High Peaks Pure Earth has posted translations of two popular Tibetan songs about unity by prominent Tibetan musicians. Here’s a piece of the analysis:
Both songs share the same topic of unity amongst Tibetans but are markedly different in style. Whilst these two songs indicate that Tibetan identity and unity amongst all Tibetans were themes in songs both before and after the turbulent year for Tibetans with the protests of 2008, “Mentally Return” is the more cautious of the two songs in terms of the way the messages of the song are conveyed and the lyrics are arguably even more powerful and poetic in their subtlety. For example, in “Mentally Return”, the word “Tibet” (in Tibetan, bod) is never mentioned and instead, Tibet is referred to as the “bountiful land on the roof of the world” or the “Land of Snows”. The metaphor of the Tibetan circle dance is used to indicate unity and Tibet is also called both the fatherland and the mother – a place of comfort with the feeling of home. Tellingly, the singers are also from various parts of this “bountiful land”, Yadong, Kunga and Tsewang are from Kham and Gangshuk is from Amdo. Their places of origin in themselves are at odds with the map – none of them are from the place marked today as “Tibet” (Xizang in Chinese, known by Tibetans as U-Tsang, central Tibet).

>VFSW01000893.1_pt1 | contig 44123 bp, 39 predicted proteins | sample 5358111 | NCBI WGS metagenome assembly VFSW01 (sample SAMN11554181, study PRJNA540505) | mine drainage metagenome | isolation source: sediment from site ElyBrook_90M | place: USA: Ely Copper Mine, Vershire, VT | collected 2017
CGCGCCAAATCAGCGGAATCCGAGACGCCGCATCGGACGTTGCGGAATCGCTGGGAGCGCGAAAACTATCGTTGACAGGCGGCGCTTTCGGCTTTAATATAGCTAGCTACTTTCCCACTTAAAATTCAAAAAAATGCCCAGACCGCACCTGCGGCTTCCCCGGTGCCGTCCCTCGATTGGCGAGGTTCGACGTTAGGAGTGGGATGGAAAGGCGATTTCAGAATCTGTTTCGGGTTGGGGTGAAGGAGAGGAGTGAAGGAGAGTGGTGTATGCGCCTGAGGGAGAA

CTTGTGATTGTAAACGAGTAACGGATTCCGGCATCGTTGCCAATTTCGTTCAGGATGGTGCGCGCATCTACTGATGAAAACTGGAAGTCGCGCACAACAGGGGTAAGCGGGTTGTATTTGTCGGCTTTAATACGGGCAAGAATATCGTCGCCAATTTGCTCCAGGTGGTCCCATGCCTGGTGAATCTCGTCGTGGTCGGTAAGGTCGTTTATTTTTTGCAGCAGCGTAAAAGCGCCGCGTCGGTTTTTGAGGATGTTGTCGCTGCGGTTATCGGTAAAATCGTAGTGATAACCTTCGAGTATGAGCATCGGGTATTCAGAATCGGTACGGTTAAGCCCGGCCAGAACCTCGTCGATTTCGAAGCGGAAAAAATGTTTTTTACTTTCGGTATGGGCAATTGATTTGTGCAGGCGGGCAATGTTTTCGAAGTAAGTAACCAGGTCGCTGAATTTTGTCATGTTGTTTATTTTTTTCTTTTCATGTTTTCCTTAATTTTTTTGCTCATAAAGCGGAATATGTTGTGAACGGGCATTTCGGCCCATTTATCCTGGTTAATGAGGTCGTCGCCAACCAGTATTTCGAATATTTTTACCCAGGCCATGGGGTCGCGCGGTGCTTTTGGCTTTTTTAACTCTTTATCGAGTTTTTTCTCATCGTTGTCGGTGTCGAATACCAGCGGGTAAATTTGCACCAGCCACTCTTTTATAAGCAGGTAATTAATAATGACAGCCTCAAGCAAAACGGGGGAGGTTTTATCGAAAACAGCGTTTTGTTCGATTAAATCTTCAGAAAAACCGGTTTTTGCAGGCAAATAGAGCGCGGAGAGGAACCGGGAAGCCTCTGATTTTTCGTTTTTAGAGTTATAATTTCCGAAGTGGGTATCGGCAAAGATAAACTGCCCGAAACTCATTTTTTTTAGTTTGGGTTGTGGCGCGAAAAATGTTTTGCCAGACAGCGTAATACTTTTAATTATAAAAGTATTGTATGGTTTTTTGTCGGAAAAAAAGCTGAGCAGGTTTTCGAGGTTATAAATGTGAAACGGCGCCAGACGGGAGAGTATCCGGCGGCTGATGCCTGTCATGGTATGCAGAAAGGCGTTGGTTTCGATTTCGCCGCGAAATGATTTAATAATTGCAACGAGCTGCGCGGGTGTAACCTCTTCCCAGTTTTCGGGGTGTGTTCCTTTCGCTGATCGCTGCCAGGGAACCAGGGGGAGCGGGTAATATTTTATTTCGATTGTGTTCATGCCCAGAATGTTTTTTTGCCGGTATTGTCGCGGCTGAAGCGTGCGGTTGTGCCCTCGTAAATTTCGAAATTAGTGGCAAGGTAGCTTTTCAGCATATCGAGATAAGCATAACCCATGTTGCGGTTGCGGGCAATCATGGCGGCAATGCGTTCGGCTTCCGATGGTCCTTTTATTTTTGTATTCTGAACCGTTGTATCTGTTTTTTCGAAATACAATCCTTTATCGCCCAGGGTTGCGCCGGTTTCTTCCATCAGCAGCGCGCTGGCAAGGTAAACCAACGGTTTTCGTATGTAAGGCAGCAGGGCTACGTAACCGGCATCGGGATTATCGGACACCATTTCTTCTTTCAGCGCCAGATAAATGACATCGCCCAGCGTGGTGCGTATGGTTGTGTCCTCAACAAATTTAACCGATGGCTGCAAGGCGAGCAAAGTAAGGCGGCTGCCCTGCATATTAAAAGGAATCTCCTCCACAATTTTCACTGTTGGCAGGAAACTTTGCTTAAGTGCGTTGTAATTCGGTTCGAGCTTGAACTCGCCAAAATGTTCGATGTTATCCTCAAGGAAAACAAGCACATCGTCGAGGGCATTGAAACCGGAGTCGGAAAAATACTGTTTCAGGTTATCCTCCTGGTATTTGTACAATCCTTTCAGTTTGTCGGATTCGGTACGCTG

On the other hand, Sherten’s 2010 song “The Sound of Unity” directly addresses “Tibetans” and boldly uses politically loaded phrases and words such as “three provinces”, “nation” and “freedom” – all studiously avoided by “Mentally Return” but implied nonetheless. Whereas “Mentally Return” inferred a unity that was related to an inner geography, “The Sound of Unity” literally calls on Tibetans traditionally of all three provinces Amdo, Kham and U-Tsang to unite and to draw strength from each other.
Today in Tibet, the cultural has become political. Music, art, poetry, film and writing have all become major channels for Tibetan political self-identification and expression. In response, the Chinese government has jailed dozens of leading intellectuals and artists, as well as prominent community leaders. But as the Chinese government’s crackdown on art and intellectual life with political intonations has increased, so too has the pace with which Tibetans are turning to culture as a means of expression.
It’s hard to imagine a situation in Tibet, short of the Dalai Lama returning, that is more frightening to the Chinese government than the one that is ongoing today. Culture is fueling a political awakening in Tibet and in turn, an increasing politicized Tibetan populace is turning to art, music, and poetry to express their political views in the open.